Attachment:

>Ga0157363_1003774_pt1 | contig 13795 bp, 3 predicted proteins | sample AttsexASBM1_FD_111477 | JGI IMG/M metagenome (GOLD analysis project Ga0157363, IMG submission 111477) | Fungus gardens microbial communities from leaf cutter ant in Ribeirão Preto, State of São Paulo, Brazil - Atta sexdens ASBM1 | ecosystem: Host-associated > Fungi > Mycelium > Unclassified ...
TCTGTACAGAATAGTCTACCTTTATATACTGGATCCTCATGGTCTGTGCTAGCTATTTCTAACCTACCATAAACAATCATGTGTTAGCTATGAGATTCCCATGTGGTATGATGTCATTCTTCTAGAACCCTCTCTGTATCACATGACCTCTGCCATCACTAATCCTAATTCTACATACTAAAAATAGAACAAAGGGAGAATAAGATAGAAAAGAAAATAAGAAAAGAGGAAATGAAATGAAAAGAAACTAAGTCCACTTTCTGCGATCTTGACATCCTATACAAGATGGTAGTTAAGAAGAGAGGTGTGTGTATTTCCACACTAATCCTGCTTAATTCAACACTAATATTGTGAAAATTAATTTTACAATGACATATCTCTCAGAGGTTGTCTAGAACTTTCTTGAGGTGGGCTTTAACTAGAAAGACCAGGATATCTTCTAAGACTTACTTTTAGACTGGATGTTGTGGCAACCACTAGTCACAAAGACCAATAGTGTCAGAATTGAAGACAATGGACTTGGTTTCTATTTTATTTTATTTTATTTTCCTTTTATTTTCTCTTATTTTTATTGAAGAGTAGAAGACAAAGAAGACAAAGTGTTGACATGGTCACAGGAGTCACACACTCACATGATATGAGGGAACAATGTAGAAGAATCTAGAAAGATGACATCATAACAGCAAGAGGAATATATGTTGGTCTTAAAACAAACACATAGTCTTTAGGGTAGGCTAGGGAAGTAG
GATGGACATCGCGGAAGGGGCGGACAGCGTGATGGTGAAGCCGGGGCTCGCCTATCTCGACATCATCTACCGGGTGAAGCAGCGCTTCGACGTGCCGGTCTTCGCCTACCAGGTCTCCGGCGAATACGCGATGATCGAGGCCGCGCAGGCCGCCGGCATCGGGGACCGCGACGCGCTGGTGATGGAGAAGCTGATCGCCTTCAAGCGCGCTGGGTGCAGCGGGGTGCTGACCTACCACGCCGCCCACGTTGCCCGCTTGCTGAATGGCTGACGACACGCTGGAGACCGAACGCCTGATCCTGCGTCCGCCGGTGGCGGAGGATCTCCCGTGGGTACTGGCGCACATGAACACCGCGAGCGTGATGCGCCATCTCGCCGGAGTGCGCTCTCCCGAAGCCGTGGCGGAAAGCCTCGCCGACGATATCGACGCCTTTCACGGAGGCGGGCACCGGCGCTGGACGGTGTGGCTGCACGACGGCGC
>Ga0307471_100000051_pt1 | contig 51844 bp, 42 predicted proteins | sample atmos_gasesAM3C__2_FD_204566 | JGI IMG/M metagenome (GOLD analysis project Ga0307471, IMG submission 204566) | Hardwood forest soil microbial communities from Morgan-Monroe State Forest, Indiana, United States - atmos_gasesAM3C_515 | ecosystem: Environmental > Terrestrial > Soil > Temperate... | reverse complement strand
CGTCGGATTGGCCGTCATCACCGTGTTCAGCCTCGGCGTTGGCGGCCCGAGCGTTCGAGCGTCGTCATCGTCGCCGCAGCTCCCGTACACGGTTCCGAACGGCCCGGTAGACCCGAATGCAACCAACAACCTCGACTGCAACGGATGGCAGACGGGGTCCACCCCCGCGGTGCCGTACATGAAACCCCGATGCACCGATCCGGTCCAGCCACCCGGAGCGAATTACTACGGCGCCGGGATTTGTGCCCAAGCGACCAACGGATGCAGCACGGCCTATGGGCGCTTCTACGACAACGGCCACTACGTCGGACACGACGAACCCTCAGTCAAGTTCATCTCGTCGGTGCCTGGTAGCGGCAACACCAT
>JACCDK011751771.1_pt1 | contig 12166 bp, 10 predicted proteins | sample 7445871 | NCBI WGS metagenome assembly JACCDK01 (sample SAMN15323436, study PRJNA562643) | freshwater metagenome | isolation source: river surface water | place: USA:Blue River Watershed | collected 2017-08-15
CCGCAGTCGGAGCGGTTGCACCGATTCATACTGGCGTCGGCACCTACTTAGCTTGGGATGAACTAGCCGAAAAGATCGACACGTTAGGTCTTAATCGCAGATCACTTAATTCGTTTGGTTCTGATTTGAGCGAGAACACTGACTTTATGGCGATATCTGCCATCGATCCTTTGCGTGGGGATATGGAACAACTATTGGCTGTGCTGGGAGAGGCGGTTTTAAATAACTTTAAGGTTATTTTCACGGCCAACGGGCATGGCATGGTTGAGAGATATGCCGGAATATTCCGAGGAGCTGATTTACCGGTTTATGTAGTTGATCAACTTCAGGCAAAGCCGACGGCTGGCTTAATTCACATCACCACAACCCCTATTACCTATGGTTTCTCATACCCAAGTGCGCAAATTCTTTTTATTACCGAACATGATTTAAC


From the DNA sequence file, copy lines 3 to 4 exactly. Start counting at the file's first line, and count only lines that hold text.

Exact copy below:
GATGGACATCGCGGAAGGGGCGGACAGCGTGATGGTGAAGCCGGGGCTCGCCTATCTCGACATCATCTACCGGGTGAAGCAGCGCTTCGACGTGCCGGTCTTCGCCTACCAGGTCTCCGGCGAATACGCGATGATCGAGGCCGCGCAGGCCGCCGGCATCGGGGACCGCGACGCGCTGGTGATGGAGAAGCTGATCGCCTTCAAGCGCGCTGGGTGCAGCGGGGTGCTGACCTACCACGCCGCCCACGTTGCCCGCTTGCTGAATGGCTGACGACACGCTGGAGACCGAACGCCTGATCCTGCGTCCGCCGGTGGCGGAGGATCTCCCGTGGGTACTGGCGCACATGAACACCGCGAGCGTGATGCGCCATCTCGCCGGAGTGCGCTCTCCCGAAGCCGTGGCGGAAAGCCTCGCCGACGATATCGACGCCTTTCACGGAGGCGGGCACCGGCGCTGGACGGTGTGGCTGCACGACGGCGC
>Ga0307471_100000051_pt1 | contig 51844 bp, 42 predicted proteins | sample atmos_gasesAM3C__2_FD_204566 | JGI IMG/M metagenome (GOLD analysis project Ga0307471, IMG submission 204566) | Hardwood forest soil microbial communities from Morgan-Monroe State Forest, Indiana, United States - atmos_gasesAM3C_515 | ecosystem: Environmental > Terrestrial > Soil > Temperate... | reverse complement strand